‘Remember back to a time when you prayed for what you have now.’
‘You know’, said Dan, as he skulled the last of his tea from the mug I’d brought him, ‘I just heard on the radio that 1% of people in this country earn $12k an hour. Can that really be true?’
‘I don’t know’, I replied. ‘I’m terrible with statistics like that. I always get them wrong. But yes, some people do make insane amounts of money. Though $12k an hour does seem like a lot’.
‘Well’, said Dan, ‘I reckon it’s just them big fellas at the top of those mega corporations that make that big bucks like that’.
Then, as if nothing more was to be said on the subject, Dan handed me his mug and switched his attention to the painting job he was in the middle of. ‘I reckon I’ll start cleaning those eaves and gutters now, and let them cracks cure a bit longer’.
‘Great’, I said, hoping I didn’t sound eager to hear that he’d soon be getting his brushes out after 11 days of grinding ivy off plaster followed by filling cracks and holes with 20kg of mortar. I looked up at the scaffolding surrounding the side of the house, and then down at the garden, squashed by scaffolders, two storeys of scaffolding and lack of rain.
In recent months, there’d been a shift in my feelings about the house I stood beneath. It was no longer a house that I shared with my ex-husband. It was still a family house which I shared with my kids. However, these days it felt like my property. It was my joy and also my responsibility. A bit like my dog who, 3 years ago, was a family dog, but now feels like my dog. My kids still get the benefit of him – he’s a Labrador; but they don’t take responsibility unless I am stuck. Equally, nowadays I’m the one who makes the hard decisions on the house’s behalf. Thankfully, as the months come and go, I feel more confident about making them.
Dan the painter is my age – though he doesn’t know it. He often talks about his age. It’s a benchmark for him in a way that it isn’t for me. For him, age is a countdown until retirement; for me, it’s not. Dan has been up a ladder with a paint brush since he left school at 14. His father, a plasterer, did the same. Dan lives over the river on a large block with his wife whom he married when she fell pregnant at 18 and he was 19, along with various animals including ducks, goats and a group of wallabies who, on hot days, he leaves out water for so they can lounge around in the shade of his shed. As a young man, Dan bought a 1954 orange Cortina which a mechanic is currently in the process of replacing the engine of. Dan plays CD’s in his ute, has Foxtel but no internet in his house, and finds his way around Hobart via the houses he’s painted, inside and out, over the years.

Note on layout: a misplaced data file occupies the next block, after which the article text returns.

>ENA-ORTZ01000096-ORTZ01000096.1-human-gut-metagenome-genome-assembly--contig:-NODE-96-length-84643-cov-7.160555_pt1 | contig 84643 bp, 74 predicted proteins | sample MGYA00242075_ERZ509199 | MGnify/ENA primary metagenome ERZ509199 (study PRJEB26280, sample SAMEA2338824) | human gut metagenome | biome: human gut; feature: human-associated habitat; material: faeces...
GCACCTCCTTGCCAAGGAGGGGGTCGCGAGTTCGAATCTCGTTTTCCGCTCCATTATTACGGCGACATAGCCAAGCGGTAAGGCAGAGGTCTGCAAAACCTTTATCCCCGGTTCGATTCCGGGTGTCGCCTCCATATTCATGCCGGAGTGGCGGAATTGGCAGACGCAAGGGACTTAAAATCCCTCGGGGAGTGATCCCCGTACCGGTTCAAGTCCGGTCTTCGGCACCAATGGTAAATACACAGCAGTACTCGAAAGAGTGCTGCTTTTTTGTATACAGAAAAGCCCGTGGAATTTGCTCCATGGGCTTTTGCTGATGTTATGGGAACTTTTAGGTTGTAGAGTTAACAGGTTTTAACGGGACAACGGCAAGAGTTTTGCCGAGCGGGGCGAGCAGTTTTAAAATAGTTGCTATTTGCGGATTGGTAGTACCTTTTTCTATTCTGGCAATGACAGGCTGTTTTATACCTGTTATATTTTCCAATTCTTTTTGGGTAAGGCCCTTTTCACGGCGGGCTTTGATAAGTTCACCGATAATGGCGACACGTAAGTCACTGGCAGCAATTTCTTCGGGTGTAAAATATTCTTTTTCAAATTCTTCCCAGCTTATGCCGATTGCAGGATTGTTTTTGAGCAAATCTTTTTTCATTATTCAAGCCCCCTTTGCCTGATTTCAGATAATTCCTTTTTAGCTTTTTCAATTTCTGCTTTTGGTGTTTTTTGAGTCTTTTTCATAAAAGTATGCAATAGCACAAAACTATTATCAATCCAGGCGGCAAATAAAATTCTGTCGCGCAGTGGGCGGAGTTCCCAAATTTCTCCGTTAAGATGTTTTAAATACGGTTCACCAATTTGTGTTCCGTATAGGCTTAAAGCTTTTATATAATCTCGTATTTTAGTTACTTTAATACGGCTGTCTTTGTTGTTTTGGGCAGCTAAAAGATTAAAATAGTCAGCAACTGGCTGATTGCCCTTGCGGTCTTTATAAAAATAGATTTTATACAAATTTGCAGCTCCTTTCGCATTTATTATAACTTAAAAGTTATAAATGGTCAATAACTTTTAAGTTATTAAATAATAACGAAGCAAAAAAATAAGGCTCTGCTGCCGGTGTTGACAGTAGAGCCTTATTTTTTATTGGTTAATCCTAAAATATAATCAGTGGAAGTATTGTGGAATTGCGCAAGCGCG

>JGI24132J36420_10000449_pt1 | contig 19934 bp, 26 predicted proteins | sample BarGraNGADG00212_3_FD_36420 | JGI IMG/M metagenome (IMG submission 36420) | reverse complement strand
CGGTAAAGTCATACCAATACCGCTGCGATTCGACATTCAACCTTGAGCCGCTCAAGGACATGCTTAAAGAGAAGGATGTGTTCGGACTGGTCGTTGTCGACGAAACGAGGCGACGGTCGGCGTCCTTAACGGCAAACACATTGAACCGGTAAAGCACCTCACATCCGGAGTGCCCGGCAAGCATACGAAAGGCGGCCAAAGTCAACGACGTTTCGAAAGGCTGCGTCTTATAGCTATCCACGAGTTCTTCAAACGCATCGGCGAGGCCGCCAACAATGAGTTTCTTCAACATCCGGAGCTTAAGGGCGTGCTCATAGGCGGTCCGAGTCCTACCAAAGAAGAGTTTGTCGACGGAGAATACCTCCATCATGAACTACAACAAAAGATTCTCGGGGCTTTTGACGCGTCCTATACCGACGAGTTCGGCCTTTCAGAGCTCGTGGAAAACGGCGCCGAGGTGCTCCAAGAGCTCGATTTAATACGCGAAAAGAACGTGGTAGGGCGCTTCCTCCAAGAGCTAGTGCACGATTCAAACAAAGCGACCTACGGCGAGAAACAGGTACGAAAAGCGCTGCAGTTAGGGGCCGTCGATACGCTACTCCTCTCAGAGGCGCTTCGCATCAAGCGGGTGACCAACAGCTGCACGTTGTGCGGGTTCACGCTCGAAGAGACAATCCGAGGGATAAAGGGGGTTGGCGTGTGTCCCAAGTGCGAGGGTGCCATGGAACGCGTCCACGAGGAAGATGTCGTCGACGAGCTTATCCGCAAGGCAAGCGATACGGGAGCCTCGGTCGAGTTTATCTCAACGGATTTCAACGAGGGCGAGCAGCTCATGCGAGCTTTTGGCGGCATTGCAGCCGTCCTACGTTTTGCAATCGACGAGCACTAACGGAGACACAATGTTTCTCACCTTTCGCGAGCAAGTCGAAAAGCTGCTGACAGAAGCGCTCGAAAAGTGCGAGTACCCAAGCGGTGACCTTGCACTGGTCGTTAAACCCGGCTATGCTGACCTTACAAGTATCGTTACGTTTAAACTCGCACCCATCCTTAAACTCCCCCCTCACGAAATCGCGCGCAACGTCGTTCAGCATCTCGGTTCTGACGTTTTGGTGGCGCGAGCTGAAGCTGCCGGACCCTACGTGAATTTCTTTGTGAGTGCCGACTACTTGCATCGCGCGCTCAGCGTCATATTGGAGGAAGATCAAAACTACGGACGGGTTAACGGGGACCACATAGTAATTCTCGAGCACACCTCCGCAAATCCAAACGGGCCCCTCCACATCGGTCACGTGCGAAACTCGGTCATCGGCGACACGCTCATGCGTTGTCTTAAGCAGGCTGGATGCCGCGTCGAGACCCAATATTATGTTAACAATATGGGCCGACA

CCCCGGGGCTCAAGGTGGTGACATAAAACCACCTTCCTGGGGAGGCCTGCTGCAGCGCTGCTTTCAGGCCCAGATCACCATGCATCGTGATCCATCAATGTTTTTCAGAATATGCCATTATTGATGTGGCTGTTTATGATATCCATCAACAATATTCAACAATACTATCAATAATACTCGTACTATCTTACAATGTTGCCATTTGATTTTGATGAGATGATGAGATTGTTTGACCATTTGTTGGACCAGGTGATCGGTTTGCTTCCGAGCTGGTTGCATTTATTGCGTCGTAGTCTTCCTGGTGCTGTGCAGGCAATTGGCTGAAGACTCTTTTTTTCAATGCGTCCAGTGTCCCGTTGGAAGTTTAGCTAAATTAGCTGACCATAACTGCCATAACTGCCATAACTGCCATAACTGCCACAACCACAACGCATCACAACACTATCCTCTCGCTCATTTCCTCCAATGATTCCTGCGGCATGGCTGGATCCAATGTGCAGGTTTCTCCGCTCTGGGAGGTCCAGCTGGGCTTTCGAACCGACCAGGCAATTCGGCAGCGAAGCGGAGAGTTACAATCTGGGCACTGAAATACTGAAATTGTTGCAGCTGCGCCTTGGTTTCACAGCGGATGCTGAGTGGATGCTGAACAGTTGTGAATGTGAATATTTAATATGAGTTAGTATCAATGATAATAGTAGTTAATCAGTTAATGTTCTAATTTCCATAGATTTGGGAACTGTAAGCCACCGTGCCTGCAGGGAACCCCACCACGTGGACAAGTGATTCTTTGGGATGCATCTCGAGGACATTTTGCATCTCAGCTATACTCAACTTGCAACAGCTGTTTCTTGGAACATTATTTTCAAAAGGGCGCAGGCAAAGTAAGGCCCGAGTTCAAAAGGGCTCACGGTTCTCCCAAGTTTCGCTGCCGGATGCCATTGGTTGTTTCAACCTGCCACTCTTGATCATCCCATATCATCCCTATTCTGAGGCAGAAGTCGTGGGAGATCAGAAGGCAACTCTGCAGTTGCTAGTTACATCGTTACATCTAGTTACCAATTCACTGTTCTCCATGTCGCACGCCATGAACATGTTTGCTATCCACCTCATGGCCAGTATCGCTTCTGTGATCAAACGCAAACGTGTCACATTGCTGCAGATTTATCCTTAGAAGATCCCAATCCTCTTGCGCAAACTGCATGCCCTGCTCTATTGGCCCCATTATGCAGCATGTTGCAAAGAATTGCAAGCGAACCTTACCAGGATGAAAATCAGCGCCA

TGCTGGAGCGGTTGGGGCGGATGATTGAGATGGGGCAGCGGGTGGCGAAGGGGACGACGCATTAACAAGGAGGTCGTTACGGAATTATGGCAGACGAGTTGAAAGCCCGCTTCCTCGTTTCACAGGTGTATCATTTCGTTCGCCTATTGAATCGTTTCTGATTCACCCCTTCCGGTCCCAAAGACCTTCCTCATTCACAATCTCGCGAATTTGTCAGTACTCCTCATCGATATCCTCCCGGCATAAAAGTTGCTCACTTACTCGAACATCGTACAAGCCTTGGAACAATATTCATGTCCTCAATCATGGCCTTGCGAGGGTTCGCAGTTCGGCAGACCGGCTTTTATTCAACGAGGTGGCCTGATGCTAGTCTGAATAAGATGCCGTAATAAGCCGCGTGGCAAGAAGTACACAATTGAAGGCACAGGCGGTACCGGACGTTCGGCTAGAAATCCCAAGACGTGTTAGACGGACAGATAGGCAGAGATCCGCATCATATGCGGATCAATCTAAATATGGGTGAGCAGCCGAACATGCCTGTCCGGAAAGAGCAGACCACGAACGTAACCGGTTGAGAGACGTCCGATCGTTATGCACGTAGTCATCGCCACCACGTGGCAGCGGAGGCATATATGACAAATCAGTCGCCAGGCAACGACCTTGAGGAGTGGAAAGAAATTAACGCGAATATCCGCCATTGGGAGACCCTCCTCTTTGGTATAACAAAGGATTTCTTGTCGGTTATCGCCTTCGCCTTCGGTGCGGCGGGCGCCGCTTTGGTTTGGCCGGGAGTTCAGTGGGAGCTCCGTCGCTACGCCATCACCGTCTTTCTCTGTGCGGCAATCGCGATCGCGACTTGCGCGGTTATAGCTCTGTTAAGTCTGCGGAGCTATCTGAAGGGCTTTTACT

Dan has a big tummy, a sun-aged neck and a dodgy back that, when it gives him grief ‘on the job’, he pops a few painkillers for. He drinks flavoured milk which he insists I should try, has 2 sugars in his milky tea and fetches a banana from his car mid-morning. As he works, he listens to his phone on a talk channel. And, for me slightly worryingly, he frequently chats to himself on the scaffolding.
Last night, at dinner, I told my kids that I’d heard Dan repeat verbatim what he’d mentioned to me at tea-time that morning, that he would be knocking off early to see someone about his tax. Ten minutes later, I heard him repeat this, as I made my bed upstairs after an early yoga class.
‘Sounds pretty normal to me’, said my son. ‘I talk to myself in the car after I’ve done something dumb’.
Often, at night, I’ll climb the three ladders that take me to the second level of scaffolding, put up at vast expense. From there I can see straight into all the upstairs windows, as a passing bird might. I can look down on the river below, unhindered by the leafy trees that obscure my view from inside the house.
Each time I top the third ladder and stand on the scaffolding, I feel a lift. As if, from one second to the next, I’m on the outside of my life looking in. Being up there gives me a perspective on the years behind me that I rarely enjoyed at the time. My mind slips back to how the rooms looked when we first moved into them, 13 years ago. Glimpses of the living that went on in them come back to me through the 12-paned windows. Standing up there, gazing out, I don’t want that time back, exactly. Even so, as I pad up and down the scaffolding, I do give it a small salute, thanking life for having given it to me.
As I descend the ladder, I try not to take in the smashed up garden beneath my feet before I unhook the hose and turn on the tap in an attempt to revive it. Then I head to the bottom of the garden to water the new trees that, in time, will screen out my grumpy neighbours, mentally counting to 30 as water pours from the hose on to the base of each tree.